Dylan Jones, 2022, Faster Than a Cannonball: 1995 and All That. White Rabbit Books. ISBN-13: 978-1474624572
🕮 Christopher Owens was a reviewer for Metal Ireland and finds time to study the history and inherent contradictions of Ireland. He is currently the TPQ Friday columnist and author of A Vortex Of Securocrats.
This looks like an entertaining read. I messed up posing a comment on last week's article, mentioning a documentary called Live Forever which has an interesting take on the death of Brit Pop, placing it firmly at the door of Robbie Williams, and Pop Idol: https://www.youtube.com/watch?v=vJ4xW4UNjnQReplyDelete
I'm tempted towards cynicism about the 90s nostalgia, but as you've noted, the optimism and euphoria was definitely in the air. It was, at least, a great time to be a teenager, not least because of the absence of social media pressures.
I spent half my teenage years in prison and still have good memories!!!Delete
the main problem with Britpop is that the musical landscape and industry were very different from the 60's.Back then, record companies were more loyal to bands and gave them the chance to experiment. By the 90's, the industry was being run by number crunchers who thought they would make endless amounts thanks to CD sales. As well as this, with the exception of Oasis, all of the big bands came from indie backgrounds and weren't cut out for the pop game (The Boo Radleys are a prime example of this). Hence why further releases would see dwindling sales.
It's odd looking at footage from that period because everything seems so optimistic. Maybe if I'd grown up in England at this time, I'd share this feeling.
Good memories of one's formative years are one thing. But when they coalesce with the national mood, it can make you feel unstoppable.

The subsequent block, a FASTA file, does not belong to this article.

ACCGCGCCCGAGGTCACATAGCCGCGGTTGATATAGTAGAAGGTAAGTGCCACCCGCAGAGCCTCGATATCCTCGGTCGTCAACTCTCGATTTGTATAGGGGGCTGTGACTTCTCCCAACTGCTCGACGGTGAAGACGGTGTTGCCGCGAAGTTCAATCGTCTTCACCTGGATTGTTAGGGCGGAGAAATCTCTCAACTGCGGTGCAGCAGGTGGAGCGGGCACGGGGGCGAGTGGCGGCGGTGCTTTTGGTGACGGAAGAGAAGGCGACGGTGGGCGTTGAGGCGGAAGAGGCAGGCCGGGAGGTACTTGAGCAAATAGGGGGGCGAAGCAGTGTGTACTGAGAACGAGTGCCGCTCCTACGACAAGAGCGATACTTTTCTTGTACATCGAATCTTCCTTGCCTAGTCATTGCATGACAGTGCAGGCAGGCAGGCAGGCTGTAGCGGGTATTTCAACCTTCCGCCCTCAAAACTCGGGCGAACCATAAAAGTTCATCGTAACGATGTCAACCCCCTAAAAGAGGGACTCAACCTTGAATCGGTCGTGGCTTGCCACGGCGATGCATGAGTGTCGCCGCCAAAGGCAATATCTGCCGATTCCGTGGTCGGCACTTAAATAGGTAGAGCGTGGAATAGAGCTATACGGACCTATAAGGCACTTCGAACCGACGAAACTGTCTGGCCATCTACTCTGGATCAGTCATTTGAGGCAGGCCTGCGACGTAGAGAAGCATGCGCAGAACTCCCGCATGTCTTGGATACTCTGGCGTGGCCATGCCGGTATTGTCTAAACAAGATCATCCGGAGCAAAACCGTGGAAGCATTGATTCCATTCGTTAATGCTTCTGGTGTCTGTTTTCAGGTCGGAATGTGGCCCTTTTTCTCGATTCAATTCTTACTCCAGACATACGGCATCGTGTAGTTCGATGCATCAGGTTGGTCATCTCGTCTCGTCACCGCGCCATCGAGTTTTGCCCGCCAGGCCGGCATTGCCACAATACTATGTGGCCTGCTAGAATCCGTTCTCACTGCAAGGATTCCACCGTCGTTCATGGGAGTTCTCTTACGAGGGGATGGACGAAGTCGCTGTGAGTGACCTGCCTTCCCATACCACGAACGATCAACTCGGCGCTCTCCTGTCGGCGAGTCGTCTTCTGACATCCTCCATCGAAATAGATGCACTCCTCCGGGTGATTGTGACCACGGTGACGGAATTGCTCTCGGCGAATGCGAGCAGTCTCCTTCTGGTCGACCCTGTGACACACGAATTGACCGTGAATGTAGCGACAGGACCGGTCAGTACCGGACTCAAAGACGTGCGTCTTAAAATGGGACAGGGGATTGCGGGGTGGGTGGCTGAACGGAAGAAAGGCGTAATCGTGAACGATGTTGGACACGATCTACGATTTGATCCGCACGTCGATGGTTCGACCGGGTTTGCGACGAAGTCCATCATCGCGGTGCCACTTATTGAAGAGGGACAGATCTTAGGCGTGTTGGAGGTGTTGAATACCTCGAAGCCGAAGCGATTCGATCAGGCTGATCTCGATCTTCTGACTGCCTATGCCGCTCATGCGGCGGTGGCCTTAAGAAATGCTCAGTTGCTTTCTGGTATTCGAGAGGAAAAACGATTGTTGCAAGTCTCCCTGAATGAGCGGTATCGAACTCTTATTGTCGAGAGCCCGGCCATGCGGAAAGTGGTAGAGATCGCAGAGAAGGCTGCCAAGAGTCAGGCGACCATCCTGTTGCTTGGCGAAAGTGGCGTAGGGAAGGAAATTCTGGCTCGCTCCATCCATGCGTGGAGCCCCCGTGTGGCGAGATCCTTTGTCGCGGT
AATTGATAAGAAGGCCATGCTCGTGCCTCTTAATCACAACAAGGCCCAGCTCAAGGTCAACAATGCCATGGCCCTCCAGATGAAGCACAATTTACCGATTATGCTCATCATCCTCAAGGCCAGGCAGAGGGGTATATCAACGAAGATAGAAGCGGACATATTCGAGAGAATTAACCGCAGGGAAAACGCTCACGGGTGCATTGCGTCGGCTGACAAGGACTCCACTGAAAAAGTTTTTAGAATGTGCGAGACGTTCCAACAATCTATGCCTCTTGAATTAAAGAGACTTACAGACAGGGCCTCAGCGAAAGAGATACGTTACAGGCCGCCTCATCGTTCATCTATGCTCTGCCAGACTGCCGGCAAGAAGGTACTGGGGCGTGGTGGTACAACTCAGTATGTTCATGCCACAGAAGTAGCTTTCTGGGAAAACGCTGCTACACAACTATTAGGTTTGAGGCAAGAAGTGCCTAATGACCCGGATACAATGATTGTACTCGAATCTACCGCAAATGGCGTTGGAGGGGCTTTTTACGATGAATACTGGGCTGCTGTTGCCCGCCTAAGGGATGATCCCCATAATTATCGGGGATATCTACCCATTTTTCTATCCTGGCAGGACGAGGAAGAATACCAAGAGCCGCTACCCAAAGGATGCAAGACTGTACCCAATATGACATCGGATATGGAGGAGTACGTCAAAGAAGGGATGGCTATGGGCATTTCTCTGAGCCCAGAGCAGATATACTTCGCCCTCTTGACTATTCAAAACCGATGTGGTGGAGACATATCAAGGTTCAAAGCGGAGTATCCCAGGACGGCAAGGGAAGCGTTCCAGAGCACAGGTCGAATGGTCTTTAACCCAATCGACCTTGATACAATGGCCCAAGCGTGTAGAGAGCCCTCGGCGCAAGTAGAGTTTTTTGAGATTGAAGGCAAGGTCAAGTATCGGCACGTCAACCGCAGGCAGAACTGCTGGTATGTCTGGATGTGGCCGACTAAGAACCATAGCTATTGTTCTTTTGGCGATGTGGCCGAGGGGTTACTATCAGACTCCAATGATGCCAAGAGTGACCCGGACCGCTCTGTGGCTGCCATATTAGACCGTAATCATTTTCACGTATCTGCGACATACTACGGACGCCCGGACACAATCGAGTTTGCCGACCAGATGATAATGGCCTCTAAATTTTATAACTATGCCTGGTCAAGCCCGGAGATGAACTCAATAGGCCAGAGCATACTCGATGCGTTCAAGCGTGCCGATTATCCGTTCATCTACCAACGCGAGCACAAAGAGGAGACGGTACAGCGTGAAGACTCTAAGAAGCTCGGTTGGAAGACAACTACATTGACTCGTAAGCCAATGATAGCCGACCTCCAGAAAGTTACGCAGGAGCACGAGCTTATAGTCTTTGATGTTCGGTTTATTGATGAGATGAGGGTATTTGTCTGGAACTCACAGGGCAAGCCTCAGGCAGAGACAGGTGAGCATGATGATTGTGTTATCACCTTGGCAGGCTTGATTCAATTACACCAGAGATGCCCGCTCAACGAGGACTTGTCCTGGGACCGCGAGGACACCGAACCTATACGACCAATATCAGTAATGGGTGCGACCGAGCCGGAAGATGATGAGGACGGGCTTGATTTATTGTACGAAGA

I find the nostalgia for the Brit Pop years a tad galling. Fake Tony and Blue Labour, snorting charlie at over priced poseur clubs. The early 90s were the much superior, after the fall of the Berlin Wall in '89. The run of albums from The Stone Roses debut, CT's Heaven or Las Vegas, Ride's Nowhere, MBV's Loveless, and of course Screamadelica is a run that Brit Pop would never come near. Also, Kelly's opened in Portrush in Sept '91 which was a game changer, quality White Doves and techno! Where are the books on early '90s nostalgia? I'd read one of themReplyDelete
In terms of books, I'd recommend 'My Magpie Eyes are Hungry for the Prize' by David Cavanagh. Ostensibly a history of Creation Records (which put out two of the excellent albums you've listed), it does look at acid house as well as the making of those albums. Some of the stories about 'Loveless' will drive you up the wall.
Did you ever go to the nights David Holmes did in the Art College?
I checked out the book on Amazon and it looks like an excellent read. I loved Creation's output at that time. They released 3 of the albums on my list, I think, and also during those years HoL's Butterfly album and St Etienne's Fox Base Alpha, which I still listen to. Creation and Factory were knocking it out of the park.
I went to Sugar Sweet @the Art College a few times and Tokyo Joe's, but I hated the door policy. Several times I didn't get in, specifically the night Orbital played. Other times some of us got in and some didn't. I much prefered the vibe at Kelly's.
You're correct, I'd forgotten to include Screamadelica in that list.
Would you consider writing a piece for the Quill about Kelly's and the differences between Sugar Sweet and Tokyo Joe's. I've heard them spoken about, but very little in terms of writing. That part of Belfast history is just as important as punk.
Sure, but not at the mo. I've a lot on in the next few months, though it might be interesting to revisit those times and write something.